The “Right” Church
by Robert F. Turner

A brother told me his friend asked if the church of which he was a member was the true church. The brother is an honest, conscientious man, and he said he couldn’t tell his friend the church of which he was a member was perfect. He knew, and the friend knew, they had problems and imperfections. So he told the friend it was the nearest thing to “right” of which he knew. Is this the best approach?

          The “nearest thing to right” says I know what is “right,” but either I can not find—perhaps believe there does not exist—one that measures up; or I am willing to settle for some less than what I know should be. Perhaps some of our readers believe he should have said he was a member of the church of Christ and that is the “true church.” He could   have said it; and launched into the time of its establishment, its name, its government and the other characteristics usually used for identification. But his Querist referred to the local church of that community, and was smart enough to know that proving the features of the 1st century church is not proving this local church qualifies.

          I suggested he discuss the church of the NT records from two angles: the IDEAL, or the perfect church one might envision by studying what is approved and disapproved of God. Then, point out that the actual congregations of the 1st century were not perfectly aligned with this ideal. In fact, we learn what Christ desired by seeing their errors corrected, as well as by approved examples, etc. Then, drive this home! Anything short of a sincere, all-out endeavor to be and do what Christ wants us to be and do, is not quite good enough. Tell your friend you have done what you believe God’s word teaches one must do to become a child of God. And you are in fellowship with other like children, who are endeavoring to work and worship as God’s word directs. Ask him to examine your faith and practices in the light of God’s word. If you can show him you welcome constructive criticism, will correct any errors he might find, are ever cognizant of weakness and need to improve, and are praying for forgiveness and strength to do better— brother, you have shown him the “right” church. If you can’t stand such a test, perhaps you will CHANGE THE SUBJECT!!

What is “fellowship”?
by David Smitherman

The early disciples “continued steadfastly in ….fellowship” (Acts 2:42). And, this “constant attention” to fellowship is a practice of our first century brethren what we would do well to imitate. But what is involved in “fellowship,” especially fellowship with a local church?

          Fellowship is not “placing membership” or having one’s name “on the roll.” Nor should it be equated with one’s bodily presence in an assembly. In spite of these things, there are many brethren who are not in fellowship with the congregation they claim to be a part of.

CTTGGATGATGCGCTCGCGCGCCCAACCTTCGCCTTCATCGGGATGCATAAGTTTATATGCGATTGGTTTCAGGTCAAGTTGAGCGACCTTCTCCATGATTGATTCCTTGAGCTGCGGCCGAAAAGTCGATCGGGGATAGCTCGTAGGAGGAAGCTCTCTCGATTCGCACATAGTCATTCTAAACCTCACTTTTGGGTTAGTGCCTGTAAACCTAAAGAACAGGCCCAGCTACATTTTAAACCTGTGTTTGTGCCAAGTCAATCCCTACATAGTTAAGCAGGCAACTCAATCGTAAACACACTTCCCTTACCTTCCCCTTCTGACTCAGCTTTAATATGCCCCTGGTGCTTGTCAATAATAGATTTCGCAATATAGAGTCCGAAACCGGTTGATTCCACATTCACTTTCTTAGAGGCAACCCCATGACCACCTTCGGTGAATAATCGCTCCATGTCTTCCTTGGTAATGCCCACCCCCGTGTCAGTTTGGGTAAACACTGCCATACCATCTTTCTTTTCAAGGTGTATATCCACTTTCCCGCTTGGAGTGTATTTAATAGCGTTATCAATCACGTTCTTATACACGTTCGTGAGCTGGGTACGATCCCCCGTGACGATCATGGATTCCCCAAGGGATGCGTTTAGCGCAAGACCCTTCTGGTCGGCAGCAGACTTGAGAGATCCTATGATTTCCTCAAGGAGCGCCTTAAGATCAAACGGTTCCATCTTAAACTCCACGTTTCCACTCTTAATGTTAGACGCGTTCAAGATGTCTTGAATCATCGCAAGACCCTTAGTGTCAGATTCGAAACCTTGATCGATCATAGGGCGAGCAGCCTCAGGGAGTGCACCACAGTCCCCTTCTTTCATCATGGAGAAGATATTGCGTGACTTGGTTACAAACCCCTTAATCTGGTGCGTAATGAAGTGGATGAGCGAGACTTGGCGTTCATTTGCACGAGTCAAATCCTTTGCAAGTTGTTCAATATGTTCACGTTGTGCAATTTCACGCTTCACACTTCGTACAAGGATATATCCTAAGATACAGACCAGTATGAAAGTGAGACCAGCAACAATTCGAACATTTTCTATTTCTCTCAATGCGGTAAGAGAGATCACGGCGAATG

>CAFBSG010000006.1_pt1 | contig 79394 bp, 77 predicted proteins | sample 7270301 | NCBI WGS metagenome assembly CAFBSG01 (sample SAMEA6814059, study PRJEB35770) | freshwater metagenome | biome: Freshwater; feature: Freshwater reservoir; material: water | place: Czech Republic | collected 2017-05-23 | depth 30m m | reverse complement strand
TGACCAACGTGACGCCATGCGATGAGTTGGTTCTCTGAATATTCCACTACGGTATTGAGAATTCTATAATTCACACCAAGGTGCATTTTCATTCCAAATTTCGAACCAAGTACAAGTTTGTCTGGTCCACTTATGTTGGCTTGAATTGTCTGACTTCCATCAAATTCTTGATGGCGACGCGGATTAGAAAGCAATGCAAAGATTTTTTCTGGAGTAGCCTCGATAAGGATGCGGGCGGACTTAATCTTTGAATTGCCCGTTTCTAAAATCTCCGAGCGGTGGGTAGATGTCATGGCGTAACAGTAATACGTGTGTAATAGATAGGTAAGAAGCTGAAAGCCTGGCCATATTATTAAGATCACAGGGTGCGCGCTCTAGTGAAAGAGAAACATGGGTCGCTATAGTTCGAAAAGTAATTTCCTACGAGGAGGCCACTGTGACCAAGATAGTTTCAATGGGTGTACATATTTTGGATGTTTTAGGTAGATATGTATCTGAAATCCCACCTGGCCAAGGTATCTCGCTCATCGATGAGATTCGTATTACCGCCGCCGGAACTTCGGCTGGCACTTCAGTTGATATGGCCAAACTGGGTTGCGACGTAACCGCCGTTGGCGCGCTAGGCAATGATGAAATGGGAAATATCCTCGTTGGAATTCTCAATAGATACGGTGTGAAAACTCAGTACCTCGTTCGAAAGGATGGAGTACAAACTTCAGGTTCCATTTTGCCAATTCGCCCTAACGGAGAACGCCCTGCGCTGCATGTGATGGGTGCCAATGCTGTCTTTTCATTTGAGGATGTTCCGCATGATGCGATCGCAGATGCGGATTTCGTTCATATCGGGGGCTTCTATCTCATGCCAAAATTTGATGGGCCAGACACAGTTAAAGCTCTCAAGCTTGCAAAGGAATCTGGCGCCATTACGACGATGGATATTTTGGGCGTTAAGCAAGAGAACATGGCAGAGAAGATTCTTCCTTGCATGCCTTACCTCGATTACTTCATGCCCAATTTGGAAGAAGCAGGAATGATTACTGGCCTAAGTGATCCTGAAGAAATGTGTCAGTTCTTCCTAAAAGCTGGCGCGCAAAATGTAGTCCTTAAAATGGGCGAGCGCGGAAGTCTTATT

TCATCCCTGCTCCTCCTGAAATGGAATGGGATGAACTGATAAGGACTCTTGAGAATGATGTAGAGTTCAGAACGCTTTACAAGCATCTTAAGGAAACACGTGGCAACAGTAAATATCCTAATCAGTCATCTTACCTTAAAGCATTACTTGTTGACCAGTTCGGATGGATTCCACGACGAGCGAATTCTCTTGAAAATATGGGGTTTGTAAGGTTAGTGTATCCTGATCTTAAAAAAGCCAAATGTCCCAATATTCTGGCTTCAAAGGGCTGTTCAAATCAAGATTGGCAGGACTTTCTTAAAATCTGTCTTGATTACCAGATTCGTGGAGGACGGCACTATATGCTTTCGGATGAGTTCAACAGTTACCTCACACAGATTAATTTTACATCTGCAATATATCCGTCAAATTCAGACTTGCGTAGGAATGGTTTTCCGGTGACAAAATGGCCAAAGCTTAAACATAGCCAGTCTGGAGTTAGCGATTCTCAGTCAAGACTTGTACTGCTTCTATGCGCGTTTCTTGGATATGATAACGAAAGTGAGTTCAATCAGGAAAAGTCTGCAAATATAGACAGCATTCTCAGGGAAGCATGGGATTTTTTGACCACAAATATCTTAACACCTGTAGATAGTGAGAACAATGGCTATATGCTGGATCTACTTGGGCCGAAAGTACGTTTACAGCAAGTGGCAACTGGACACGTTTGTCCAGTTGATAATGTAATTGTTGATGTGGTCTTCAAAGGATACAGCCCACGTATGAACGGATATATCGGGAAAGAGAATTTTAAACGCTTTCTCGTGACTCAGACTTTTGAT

The prefix “fellow” means being a partner, having or sharing in common with others (Philemon 17). Christians are those who share a common faith (Tit.1:4), salvation (Jude 3), calling (Heb.3:1), nature (2.Pet.1:4), and relationship (Eph.3:6).

          But simply having things in common with others does not make one “in fellowship” with them. The suffix “ship” suggests a “state, condition, quality” that must be attained and maintained by activity. Extending the “right hand of fellowship” (Gal.2:9) and jointly participating with others in activities that we all have a common interest brings us into true fellowship. There must likewise be a “fellowship of the spirit” (Phil. 2:1) or disposition. We must all “will” the same things.

          A local church is such a fellowship of saints: those with common interests, having a united spirit, and jointly working together in providing for various activities (Phil. 1:1, 5; 4:10-18).

          In the work of the church do I “aid” my “fellows” in their scriptural endeavors to the extent of my ability? Do I “share” my “resources” (time, talents, money, etc.) with them as they work to accomplish their goals?

          In the assemblies of the church do I seek to learn from the teaching (Gal.6:6)? As prayer is offered do I become of “one spirit” with the one expressing thoughts to God (1.Cor.14:16)? Do I speak to my brethren in song and make melody in my heart to God (Eph.5:19)? And when the death of Christ is remembered, do I partake in a “worthy manner” (1. Cor.11:27)?

          Isn’t it strange that brethren can believe they are still in fellowship with a local church even though they seldom, if ever, attend the assemblies, refuse to participate in the assemblies they do attend, or fail to “lend a hand” in the various programs of work being carried on?

          Brethren, whenever we withdraw our “spirits” (and we are no longer interested in what is being done), or when our participation in the work ceases because we have deliberately withdrawn it, then we have withdrawn our fellowship. How many assemblies we attend, or our names being in the directory means nothing.

Brethren, let us be actively interested and involved in the work of the local church that we may truly continue steadfastly in fellowship.™